The Baby Experiment
Set in Hamburg, Germany in 1703, this book gives an excellent picture of what it is like to be poor, Jewish and female. The reader follows the hair-raising adventures of Johanna who tries to help her widowed mother by obtaining a job in an orphanage. The “orphanage”, however, is really a place where there is a medical experiment going on. The babies are not to be spoken to and, as a result, die from lack of emotional interaction. Therefore, Johanna decides she will leave and take one of the babies with her. However, she has no idea of the complications resulting from this decision. If she is captured, she will be sent to prison for kidnapping. Also, she has little experience in caring for a baby. Her only hope is to get to Amsterdam, a place where Jews are welcomed and where she and the baby can be safe.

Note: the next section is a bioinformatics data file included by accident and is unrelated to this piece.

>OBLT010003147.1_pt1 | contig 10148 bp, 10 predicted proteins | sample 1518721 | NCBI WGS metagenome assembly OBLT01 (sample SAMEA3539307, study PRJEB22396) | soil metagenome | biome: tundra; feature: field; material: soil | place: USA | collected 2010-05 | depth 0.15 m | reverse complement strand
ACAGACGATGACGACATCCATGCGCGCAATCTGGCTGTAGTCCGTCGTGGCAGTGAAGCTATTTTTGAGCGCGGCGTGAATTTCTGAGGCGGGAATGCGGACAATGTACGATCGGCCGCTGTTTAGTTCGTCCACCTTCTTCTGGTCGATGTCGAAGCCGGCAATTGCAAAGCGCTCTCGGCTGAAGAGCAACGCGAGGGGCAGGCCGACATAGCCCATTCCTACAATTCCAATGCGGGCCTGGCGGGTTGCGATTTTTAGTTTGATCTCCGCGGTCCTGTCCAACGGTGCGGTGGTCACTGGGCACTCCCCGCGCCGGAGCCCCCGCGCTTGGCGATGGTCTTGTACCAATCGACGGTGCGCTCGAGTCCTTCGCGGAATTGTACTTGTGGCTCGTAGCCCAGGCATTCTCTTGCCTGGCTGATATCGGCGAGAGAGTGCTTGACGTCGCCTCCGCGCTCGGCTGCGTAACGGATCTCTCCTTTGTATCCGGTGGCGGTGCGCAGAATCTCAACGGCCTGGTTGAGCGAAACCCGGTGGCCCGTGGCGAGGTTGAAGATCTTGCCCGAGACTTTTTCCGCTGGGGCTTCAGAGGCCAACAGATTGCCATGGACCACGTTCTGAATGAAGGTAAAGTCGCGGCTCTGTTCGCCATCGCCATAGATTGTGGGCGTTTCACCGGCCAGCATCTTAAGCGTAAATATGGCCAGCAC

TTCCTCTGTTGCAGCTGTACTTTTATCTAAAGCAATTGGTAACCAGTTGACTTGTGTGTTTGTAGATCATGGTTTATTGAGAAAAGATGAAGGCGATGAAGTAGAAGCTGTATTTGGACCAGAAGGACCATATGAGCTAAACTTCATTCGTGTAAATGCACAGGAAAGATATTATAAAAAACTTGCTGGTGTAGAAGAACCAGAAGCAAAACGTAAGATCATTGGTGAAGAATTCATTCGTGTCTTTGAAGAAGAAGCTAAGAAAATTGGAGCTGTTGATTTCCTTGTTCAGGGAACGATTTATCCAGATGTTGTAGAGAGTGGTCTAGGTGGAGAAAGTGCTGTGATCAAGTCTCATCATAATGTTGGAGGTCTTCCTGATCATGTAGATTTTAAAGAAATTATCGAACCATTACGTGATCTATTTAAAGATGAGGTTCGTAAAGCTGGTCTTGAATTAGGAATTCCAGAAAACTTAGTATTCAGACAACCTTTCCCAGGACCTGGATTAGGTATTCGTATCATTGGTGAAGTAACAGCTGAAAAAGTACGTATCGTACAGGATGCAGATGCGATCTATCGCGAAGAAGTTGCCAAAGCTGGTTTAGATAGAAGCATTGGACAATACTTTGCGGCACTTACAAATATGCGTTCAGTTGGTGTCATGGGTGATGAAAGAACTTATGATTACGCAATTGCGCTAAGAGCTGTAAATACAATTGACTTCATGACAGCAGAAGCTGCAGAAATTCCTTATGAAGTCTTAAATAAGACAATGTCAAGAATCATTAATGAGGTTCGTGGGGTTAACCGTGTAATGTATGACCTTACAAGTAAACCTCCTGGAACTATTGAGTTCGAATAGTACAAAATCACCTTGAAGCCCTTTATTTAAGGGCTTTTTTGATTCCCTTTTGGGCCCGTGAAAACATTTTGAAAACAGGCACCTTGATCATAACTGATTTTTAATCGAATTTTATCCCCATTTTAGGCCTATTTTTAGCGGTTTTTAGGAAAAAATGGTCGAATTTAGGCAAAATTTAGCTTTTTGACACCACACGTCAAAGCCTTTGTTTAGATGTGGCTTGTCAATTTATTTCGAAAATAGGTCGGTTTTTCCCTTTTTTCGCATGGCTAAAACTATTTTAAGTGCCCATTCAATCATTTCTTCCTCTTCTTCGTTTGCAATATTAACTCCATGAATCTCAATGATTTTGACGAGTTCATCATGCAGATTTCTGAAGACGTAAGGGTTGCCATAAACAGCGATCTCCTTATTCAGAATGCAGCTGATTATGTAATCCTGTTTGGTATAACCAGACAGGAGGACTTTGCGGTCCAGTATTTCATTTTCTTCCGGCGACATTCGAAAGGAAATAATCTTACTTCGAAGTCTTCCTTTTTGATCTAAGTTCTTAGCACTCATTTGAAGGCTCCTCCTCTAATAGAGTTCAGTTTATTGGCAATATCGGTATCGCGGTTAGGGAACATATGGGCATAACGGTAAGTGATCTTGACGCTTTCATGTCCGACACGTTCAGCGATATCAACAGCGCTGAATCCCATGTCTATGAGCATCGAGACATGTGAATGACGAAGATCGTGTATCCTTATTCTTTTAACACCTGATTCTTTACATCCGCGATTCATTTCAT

The author shares multiple examples of the rampant anti -Semitism of the era and how it affects her heroine. Johanna’s father is attacked by robbers, called a dirty Jew, and beaten, resulting in his death. Since Jews could not hold jobs, Johanna has to change her last name and hide her Jewish identity. During her travels, a community is hit by the plague and the Jews are blamed even though many Jewish families also died. When her best friend finds out Johanna is Jewish, she shuns her.
How Johanna and the baby survive makes for exciting reading. Recommended for ages 11-14.
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